Yeah, the only one that I thought about prior was (about) Tony Brothers. I was mad when they told me in the locker room. And I have no problem with someone needing to get something off their chest to me, and allow me to have my response.

The reason I was so frustrated was, you know what I’m saying, I felt like I was getting baited. You already called a quick tech, and if you say that to my face and have a response, you can throw me out of the game by the letter of the law. That was moreso, like, “Yo, what are we doing here?” I don’t mind if someone’s mad. Like I said, if a ref gets mad, cool. I can say something, too. Whatever I say back, we just keep it in the fire of the game type vibe. Whereas, it’s like, you come over and it’s, like, “Watch what I’m going to do to you.” And now I have two hands tied behind my back. You’re already not going to get no calls at the rim. Now you can’t really even say nothing. You can’t even let your frustration out. You’re just sitting there, like I said, both hands tied behind your back. I was upset about that.

The other ones were just based off questions I asked. I just wanted to say what I was completely feeling at the time. Yeah.

Did anything come of the Tony Brothers one? I know the NBA said they were investigating.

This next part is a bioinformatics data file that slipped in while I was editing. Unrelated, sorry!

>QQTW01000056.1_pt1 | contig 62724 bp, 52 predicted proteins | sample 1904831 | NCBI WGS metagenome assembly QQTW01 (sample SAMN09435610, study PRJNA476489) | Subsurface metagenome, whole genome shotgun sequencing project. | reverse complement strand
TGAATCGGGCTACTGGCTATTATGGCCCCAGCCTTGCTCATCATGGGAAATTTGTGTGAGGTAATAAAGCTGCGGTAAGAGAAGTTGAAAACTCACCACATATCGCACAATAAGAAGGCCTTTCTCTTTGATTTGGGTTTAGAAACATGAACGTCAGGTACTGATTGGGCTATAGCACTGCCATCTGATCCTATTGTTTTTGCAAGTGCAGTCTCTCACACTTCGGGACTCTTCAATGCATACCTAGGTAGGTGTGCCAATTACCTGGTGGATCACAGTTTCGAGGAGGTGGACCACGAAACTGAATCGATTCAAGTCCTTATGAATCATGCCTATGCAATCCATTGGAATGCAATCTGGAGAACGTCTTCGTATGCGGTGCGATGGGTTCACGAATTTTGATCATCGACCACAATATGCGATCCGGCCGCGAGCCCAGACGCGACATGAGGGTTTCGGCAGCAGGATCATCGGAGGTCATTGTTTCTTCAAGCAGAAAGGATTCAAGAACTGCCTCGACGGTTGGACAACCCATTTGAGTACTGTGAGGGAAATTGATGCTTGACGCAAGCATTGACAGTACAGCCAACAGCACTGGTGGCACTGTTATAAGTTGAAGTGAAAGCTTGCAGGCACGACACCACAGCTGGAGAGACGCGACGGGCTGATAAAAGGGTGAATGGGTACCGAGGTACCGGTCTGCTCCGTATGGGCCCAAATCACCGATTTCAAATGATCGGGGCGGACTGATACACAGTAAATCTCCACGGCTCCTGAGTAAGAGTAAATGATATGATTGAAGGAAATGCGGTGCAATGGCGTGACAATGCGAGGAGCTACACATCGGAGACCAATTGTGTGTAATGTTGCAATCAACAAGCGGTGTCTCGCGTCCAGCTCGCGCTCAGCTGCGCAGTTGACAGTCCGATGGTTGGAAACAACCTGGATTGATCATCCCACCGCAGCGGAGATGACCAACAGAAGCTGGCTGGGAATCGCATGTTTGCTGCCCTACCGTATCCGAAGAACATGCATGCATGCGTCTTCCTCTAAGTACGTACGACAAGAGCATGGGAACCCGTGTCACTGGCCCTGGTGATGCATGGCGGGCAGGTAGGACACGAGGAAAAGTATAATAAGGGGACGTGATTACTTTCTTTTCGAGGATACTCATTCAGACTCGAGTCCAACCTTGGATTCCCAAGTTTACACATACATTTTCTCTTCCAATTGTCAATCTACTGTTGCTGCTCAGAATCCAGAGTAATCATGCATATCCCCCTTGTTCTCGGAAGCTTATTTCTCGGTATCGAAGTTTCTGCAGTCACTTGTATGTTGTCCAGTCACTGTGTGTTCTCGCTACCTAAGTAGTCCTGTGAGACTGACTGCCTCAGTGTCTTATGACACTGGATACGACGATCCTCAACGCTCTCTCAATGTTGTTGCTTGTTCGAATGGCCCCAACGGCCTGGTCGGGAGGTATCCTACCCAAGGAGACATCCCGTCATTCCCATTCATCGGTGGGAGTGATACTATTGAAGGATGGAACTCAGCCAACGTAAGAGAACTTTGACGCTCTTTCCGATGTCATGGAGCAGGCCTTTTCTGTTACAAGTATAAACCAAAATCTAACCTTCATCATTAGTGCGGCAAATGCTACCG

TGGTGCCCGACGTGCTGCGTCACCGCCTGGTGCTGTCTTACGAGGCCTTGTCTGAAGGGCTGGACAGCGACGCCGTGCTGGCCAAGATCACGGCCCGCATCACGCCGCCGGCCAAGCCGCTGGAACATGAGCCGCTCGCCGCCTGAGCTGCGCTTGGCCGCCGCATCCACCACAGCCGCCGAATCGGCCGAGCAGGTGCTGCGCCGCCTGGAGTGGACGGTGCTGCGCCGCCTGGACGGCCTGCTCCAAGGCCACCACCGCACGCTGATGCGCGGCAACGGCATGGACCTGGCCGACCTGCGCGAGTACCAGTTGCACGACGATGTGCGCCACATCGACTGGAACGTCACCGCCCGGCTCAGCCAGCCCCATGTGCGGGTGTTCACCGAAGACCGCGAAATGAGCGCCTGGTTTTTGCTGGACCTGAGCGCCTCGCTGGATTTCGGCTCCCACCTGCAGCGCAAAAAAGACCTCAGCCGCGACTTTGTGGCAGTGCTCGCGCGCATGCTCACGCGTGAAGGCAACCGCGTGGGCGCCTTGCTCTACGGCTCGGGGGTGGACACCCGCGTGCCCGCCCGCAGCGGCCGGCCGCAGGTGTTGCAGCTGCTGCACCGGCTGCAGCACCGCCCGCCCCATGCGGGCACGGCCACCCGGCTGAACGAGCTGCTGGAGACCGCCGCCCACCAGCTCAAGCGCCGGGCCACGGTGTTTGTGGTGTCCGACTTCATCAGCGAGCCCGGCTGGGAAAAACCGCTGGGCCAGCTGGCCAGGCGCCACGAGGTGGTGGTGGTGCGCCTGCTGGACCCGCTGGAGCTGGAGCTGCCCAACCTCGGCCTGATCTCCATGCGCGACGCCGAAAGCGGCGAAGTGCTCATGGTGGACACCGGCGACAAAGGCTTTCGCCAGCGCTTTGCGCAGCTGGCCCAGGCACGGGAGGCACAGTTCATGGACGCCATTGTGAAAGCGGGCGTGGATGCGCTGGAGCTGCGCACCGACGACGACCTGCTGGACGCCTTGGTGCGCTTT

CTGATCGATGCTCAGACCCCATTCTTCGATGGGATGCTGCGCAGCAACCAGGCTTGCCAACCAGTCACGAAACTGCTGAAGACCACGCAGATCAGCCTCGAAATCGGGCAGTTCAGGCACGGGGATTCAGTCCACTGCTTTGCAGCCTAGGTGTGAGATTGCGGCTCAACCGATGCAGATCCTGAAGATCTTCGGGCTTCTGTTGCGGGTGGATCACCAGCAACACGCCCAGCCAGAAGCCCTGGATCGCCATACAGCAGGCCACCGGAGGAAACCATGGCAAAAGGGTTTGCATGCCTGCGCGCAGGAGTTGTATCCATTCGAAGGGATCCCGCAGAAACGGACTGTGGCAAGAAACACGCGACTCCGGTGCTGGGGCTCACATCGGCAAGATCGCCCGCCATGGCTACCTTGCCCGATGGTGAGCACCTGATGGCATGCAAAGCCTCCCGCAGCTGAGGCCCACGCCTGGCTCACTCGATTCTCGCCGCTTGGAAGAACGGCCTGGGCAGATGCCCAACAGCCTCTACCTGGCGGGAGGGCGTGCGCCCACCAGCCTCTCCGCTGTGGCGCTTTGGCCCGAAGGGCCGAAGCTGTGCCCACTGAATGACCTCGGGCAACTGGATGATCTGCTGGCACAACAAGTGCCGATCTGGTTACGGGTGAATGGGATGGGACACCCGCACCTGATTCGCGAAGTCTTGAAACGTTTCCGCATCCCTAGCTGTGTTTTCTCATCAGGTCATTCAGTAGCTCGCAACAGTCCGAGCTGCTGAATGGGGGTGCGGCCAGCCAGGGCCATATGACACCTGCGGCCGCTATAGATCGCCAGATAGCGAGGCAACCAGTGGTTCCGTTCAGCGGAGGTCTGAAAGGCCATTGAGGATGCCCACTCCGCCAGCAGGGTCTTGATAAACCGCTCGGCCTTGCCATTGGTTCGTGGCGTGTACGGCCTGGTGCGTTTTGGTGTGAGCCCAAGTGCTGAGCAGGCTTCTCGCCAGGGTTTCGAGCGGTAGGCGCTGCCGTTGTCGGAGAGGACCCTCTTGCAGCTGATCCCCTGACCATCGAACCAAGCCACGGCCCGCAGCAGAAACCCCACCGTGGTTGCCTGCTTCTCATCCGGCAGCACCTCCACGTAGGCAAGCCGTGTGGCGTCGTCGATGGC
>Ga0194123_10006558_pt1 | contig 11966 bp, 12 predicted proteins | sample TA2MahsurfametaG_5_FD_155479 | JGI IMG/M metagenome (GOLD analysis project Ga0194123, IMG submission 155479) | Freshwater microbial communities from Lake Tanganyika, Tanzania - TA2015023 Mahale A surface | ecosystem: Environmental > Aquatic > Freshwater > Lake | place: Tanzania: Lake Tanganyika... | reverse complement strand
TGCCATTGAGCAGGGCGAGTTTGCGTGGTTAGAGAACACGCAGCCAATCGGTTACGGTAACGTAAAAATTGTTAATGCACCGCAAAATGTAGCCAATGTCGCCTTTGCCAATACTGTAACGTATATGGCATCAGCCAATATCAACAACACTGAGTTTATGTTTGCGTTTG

They asked me. I told them what happened. I was very clear with that part. After that, they do what they do, I don’t know.

Is that a situation where the next time you see him in a game, you’d want to have a quick conversation with him?

Not really. I don’t really talk to no refs like that. That’s what I’m trying to say. The aspect that I didn’t like was not saying it to me in the heat of it. Not really what was said. I’m sure refs say things all the time, in the same way players say things all the time. It was the behind the back baiting aspects of it that I was upset about.

A few questions about the assistant coaches. I was in New Orleans, and I was watching you warm up with Jared Dudley. And he was imitating the Pelicans defenders that you were about to face, kind of changing his gait and the way he was closing out based on that. Is that something he does?